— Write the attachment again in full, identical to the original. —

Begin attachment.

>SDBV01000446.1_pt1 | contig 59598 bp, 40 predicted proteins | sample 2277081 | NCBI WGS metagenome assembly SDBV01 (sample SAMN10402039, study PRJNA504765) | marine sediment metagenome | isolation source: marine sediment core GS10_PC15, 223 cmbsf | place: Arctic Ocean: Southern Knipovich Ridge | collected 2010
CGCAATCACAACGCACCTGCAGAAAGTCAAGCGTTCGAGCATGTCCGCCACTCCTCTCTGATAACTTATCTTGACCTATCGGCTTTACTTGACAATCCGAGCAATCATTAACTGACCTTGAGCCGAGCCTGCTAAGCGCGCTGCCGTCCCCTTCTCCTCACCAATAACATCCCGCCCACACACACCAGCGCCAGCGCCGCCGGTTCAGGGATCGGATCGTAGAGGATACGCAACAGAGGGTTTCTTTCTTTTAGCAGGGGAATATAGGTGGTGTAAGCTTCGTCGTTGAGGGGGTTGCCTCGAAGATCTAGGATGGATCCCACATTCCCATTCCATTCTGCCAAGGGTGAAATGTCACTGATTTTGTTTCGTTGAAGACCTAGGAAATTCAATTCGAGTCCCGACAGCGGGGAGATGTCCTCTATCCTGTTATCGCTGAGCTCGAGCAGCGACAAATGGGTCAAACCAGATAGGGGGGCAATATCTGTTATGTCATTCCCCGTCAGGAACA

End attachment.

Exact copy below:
>SDBV01000446.1_pt1 | contig 59598 bp, 40 predicted proteins | sample 2277081 | NCBI WGS metagenome assembly SDBV01 (sample SAMN10402039, study PRJNA504765) | marine sediment metagenome | isolation source: marine sediment core GS10_PC15, 223 cmbsf | place: Arctic Ocean: Southern Knipovich Ridge | collected 2010
CGCAATCACAACGCACCTGCAGAAAGTCAAGCGTTCGAGCATGTCCGCCACTCCTCTCTGATAACTTATCTTGACCTATCGGCTTTACTTGACAATCCGAGCAATCATTAACTGACCTTGAGCCGAGCCTGCTAAGCGCGCTGCCGTCCCCTTCTCCTCACCAATAACATCCCGCCCACACACACCAGCGCCAGCGCCGCCGGTTCAGGGATCGGATCGTAGAGGATACGCAACAGAGGGTTTCTTTCTTTTAGCAGGGGAATATAGGTGGTGTAAGCTTCGTCGTTGAGGGGGTTGCCTCGAAGATCTAGGATGGATCCCACATTCCCATTCCATTCTGCCAAGGGTGAAATGTCACTGATTTTGTTTCGTTGAAGACCTAGGAAATTCAATTCGAGTCCCGACAGCGGGGAGATGTCCTCTATCCTGTTATCGCTGAGCTCGAGCAGCGACAAATGGGTCAAACCAGATAGGGGGGCAATATCTGTTATGTCATTCCCCGTCAGGAACA